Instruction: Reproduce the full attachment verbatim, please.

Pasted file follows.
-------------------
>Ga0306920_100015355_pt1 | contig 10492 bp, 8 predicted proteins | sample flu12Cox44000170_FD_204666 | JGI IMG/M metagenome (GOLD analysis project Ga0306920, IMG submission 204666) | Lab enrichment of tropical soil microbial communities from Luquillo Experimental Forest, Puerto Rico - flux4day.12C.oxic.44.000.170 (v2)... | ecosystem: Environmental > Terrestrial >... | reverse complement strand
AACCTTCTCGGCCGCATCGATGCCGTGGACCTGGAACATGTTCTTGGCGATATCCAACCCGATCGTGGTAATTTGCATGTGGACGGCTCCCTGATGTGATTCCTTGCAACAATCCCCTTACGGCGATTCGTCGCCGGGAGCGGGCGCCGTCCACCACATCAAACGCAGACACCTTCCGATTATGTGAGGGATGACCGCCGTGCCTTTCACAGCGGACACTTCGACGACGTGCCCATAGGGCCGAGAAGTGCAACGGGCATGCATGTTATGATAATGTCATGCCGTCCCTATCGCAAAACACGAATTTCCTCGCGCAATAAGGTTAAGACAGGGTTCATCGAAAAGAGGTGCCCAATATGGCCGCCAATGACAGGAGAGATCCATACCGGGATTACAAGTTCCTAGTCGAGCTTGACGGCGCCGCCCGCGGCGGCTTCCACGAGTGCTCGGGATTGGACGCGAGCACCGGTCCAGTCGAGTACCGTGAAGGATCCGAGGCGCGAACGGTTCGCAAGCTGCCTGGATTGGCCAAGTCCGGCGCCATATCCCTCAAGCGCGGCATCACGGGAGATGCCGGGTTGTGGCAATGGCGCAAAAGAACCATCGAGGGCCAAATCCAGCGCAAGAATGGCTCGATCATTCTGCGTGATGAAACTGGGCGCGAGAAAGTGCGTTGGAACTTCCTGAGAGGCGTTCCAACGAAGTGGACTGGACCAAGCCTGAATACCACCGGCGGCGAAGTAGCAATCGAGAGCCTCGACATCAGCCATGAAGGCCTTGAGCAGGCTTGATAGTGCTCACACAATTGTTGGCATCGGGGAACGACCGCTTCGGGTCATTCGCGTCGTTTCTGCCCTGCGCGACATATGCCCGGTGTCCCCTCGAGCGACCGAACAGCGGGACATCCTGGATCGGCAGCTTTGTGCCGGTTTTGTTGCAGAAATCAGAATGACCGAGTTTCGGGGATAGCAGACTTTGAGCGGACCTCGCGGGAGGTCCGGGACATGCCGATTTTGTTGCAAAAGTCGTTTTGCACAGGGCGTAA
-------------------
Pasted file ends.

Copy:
>Ga0306920_100015355_pt1 | contig 10492 bp, 8 predicted proteins | sample flu12Cox44000170_FD_204666 | JGI IMG/M metagenome (GOLD analysis project Ga0306920, IMG submission 204666) | Lab enrichment of tropical soil microbial communities from Luquillo Experimental Forest, Puerto Rico - flux4day.12C.oxic.44.000.170 (v2)... | ecosystem: Environmental > Terrestrial >... | reverse complement strand
AACCTTCTCGGCCGCATCGATGCCGTGGACCTGGAACATGTTCTTGGCGATATCCAACCCGATCGTGGTAATTTGCATGTGGACGGCTCCCTGATGTGATTCCTTGCAACAATCCCCTTACGGCGATTCGTCGCCGGGAGCGGGCGCCGTCCACCACATCAAACGCAGACACCTTCCGATTATGTGAGGGATGACCGCCGTGCCTTTCACAGCGGACACTTCGACGACGTGCCCATAGGGCCGAGAAGTGCAACGGGCATGCATGTTATGATAATGTCATGCCGTCCCTATCGCAAAACACGAATTTCCTCGCGCAATAAGGTTAAGACAGGGTTCATCGAAAAGAGGTGCCCAATATGGCCGCCAATGACAGGAGAGATCCATACCGGGATTACAAGTTCCTAGTCGAGCTTGACGGCGCCGCCCGCGGCGGCTTCCACGAGTGCTCGGGATTGGACGCGAGCACCGGTCCAGTCGAGTACCGTGAAGGATCCGAGGCGCGAACGGTTCGCAAGCTGCCTGGATTGGCCAAGTCCGGCGCCATATCCCTCAAGCGCGGCATCACGGGAGATGCCGGGTTGTGGCAATGGCGCAAAAGAACCATCGAGGGCCAAATCCAGCGCAAGAATGGCTCGATCATTCTGCGTGATGAAACTGGGCGCGAGAAAGTGCGTTGGAACTTCCTGAGAGGCGTTCCAACGAAGTGGACTGGACCAAGCCTGAATACCACCGGCGGCGAAGTAGCAATCGAGAGCCTCGACATCAGCCATGAAGGCCTTGAGCAGGCTTGATAGTGCTCACACAATTGTTGGCATCGGGGAACGACCGCTTCGGGTCATTCGCGTCGTTTCTGCCCTGCGCGACATATGCCCGGTGTCCCCTCGAGCGACCGAACAGCGGGACATCCTGGATCGGCAGCTTTGTGCCGGTTTTGTTGCAGAAATCAGAATGACCGAGTTTCGGGGATAGCAGACTTTGAGCGGACCTCGCGGGAGGTCCGGGACATGCCGATTTTGTTGCAAAAGTCGTTTTGCACAGGGCGTAA